If there's one thing the recent spate of movies have taught us it is that it never pays to be complacent about the kind of movies Tamil cinema keeps churning out. The said rule applies to tried and tested actors as well, and this has never been truer than in Sun Pictures' Thenavattu (loosely translated to mean Gumption), directed by debutant V V Kathir and starring newly titled Ilaiya Nayagan Jeeva.
Right from the title card, as an aruvaal blazes across the screen accompanied by Srikanth Deva's kuthu score, you know what's in store for you. You just don't dare believe it, because this is Jeeva after all -- and you know the lad rarely disappoints.
Well, turns out he's smeared a ton of coal in your face: this is the kind of movie newly minted star-sons usually make their 'entry' in; the kind any actor worth his salt will look back on and remember with acute embarrassment. Someone's obviously advised the character artist to make a dashing commercial film -- and the net result is an unintentional laugh-riot cum yawn-fest that leaves you stunned at its ridiculous treatment.
Not that you expect it to be this bad when Kailasam (Ravi Kale), the somber bigwig is performing the last rites of some one dear to him -- but the appearance of Kottai (Jeeva), first in the chaotic Koovagam festival and later atop a Veeranam pipe, swinging a scythe maniacally sets the tone for the rest of the film.
Cut to the flashback a few months ago: it is with relief that you welcome a rural scene, somewhere in Madurai (they show you four temple towers -- and you've got to assume it is the temple town), where Kottai's mother (Saranya Ponvannan) is cutting down logs, and boasting about her son: he's a god who deserves to see the outside world and derive its benefits.
And so Kottai journeys to big bad Chennai in company with Vellaiyan (Kanja Karuppu), who dances with every karagattam dancer on the roadside, makes lewd jokes and appears to have only one thing on his mind. They end up at the massive home of Kailasam, the local terror who slices up people whenever he can -- only, our heroes are unaware of the fact.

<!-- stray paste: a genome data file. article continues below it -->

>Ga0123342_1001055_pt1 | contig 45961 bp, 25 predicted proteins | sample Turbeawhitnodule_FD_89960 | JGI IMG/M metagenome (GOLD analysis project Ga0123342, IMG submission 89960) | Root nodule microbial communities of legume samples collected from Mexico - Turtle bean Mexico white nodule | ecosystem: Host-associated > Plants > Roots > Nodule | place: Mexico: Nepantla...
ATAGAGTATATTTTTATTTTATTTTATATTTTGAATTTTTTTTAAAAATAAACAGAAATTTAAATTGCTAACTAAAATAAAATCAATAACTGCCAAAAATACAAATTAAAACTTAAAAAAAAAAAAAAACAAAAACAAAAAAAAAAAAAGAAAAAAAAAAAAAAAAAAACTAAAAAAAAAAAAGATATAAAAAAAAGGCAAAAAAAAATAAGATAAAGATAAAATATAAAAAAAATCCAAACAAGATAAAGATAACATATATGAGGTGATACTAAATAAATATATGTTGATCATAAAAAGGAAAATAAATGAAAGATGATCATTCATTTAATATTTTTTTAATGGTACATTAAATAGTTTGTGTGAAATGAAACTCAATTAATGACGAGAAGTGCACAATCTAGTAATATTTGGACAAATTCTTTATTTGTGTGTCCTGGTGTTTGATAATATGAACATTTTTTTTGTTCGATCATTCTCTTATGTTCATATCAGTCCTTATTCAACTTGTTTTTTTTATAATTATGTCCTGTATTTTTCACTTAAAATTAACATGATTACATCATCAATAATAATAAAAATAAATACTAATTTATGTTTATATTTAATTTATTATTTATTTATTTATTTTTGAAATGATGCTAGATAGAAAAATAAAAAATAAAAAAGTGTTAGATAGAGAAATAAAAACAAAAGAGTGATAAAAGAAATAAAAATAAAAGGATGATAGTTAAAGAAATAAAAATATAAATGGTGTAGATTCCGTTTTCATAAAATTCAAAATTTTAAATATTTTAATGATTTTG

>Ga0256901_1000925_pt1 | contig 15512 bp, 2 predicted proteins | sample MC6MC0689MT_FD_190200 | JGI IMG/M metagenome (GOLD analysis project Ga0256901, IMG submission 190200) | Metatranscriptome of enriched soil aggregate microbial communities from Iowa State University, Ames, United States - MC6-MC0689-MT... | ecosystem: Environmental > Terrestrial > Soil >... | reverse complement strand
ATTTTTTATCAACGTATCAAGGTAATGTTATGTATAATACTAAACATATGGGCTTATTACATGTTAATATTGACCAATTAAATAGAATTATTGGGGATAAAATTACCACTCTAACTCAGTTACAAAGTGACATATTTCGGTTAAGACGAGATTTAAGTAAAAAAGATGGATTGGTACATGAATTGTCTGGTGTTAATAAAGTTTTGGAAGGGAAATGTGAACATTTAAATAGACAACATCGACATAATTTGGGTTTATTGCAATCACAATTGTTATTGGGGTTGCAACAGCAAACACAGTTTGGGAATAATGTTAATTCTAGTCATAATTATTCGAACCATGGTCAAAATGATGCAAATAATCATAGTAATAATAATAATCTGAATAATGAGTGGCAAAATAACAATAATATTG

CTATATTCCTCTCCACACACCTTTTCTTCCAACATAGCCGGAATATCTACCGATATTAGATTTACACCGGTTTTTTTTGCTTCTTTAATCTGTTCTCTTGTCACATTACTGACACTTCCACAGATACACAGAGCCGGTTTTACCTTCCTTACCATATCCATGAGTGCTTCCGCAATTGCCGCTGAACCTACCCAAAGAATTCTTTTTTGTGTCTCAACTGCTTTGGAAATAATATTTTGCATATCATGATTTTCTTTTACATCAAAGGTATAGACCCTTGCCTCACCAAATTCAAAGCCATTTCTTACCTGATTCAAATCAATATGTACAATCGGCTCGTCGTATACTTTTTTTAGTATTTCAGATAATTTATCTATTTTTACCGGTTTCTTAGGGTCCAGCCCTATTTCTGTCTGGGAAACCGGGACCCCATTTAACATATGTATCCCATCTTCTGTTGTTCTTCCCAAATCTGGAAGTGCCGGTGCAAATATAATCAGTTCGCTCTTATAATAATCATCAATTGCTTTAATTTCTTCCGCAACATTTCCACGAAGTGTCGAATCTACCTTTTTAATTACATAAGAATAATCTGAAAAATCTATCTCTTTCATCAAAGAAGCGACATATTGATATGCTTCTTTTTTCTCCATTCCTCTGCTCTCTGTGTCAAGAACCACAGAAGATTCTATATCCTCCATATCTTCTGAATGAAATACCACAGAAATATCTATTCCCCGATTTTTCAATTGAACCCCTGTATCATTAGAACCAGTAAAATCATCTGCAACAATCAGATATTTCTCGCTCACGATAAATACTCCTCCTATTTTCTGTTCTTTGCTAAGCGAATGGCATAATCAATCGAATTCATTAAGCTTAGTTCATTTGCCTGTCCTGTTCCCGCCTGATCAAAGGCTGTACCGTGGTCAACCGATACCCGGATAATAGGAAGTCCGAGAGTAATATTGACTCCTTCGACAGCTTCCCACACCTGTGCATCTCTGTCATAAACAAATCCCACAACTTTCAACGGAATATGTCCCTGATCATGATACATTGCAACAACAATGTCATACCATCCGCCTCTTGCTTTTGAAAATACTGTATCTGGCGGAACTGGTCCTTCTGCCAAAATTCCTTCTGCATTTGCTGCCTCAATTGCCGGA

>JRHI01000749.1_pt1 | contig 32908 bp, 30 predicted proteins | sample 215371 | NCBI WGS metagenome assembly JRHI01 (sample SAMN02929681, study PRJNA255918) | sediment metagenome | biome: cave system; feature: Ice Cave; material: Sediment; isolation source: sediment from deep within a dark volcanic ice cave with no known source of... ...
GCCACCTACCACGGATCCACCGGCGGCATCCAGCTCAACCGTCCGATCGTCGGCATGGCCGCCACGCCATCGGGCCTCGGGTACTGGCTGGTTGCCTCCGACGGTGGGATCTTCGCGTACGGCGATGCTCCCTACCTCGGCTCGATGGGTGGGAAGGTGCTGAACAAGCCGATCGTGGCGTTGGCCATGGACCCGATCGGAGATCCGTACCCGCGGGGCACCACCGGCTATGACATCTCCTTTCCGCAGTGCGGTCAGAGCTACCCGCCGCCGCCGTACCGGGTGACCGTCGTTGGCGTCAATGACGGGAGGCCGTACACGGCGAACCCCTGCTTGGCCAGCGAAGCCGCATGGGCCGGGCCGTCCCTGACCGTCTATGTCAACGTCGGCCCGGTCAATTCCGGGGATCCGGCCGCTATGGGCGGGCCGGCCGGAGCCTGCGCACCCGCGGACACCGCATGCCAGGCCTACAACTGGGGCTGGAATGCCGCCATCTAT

It's a bit endearing when they go on thinking that all Kailasam does is cut up trees, which is why he requires their aruvaal-making skills. And so Kottai goes to work -- but the director needs to show that underneath the rippling muscles and rowdy mannerisms lies a child's heart. So you have Kottai feeding crying children milk, helping men with epileptic seizures and falling in love with the first fair-complexioned, slim beauty he comes across, Gayatri (Poonam Bajwa).
Naturally, Gayatri, as the heroine, is also a wonderfully kind-hearted girl, who wears revealing saris, teaches music to students (though it's obvious she knows nothing about it), and mouths inane dialogues to blind beggars that bore you out of your wits. Kottai's logic for falling in love with her is that she treats him like his own family -- you, as the viewer, know better.
Meantime, there's yet another villain, Santhosh, Kailasam's son, who goes playing musical instruments, mouthing punch lines and raping women left, right and centre. There's also a remarkably stupid and one-dimensionally portrayed minister and a helpless, frustrated cop Surya Prakash (with a terribly dubbed voice) who simply stands like a rock in uniform. Naturally, Santhosh goes on raping women, Surya Prakash goes on standing still; Kottai goes on making aruvaals ... until Santhosh's catches sight of the ravishing Gayatri, touches her inappropriately and all hell breaks loose.
There are two redeeming features in this remarkably silly tale. One is Jeeva himself -- he's incapable of performing badly no matter how stupid the role, and turns the most cliched dialogues into bearable ones. Despite being hampered by commercial masala at every turn, he makes some sort of an impact when he tries to woo Poonam, and later, brandishes his aruvaal.
The other is the short interlude with the transgenders at the Koovagam festival. Instead of dismissing them with Tamil cinema's usual insensitivity, they've been shown as proper human beings. Kudos for that.
Kanja Karuppu is at his lewdest here and needs to capitalise on his post-Subramaniyapuram popularity before everything goes down the drain.
You've seen Poonam Bajwa perform much better than this in Seval and that's the only reason you don't dismiss her as just another mindless heroine. Hopefully, she'll get better roles. The rest have been reduced to cardboard characters who yell, scream, cut people down and promise vengeance every two minutes.
Except for Engu Irunthai, Srikanth Deva's music is largely forgettable. Anal Arasu, the stunt guy has realized the full potential of this action flick and had a blast.
But the culprit clearly is V V Kathir, who's come up with a half-baked script that manages to destroy even Jeeva's credibility. This flick is all aruvaal and no brains.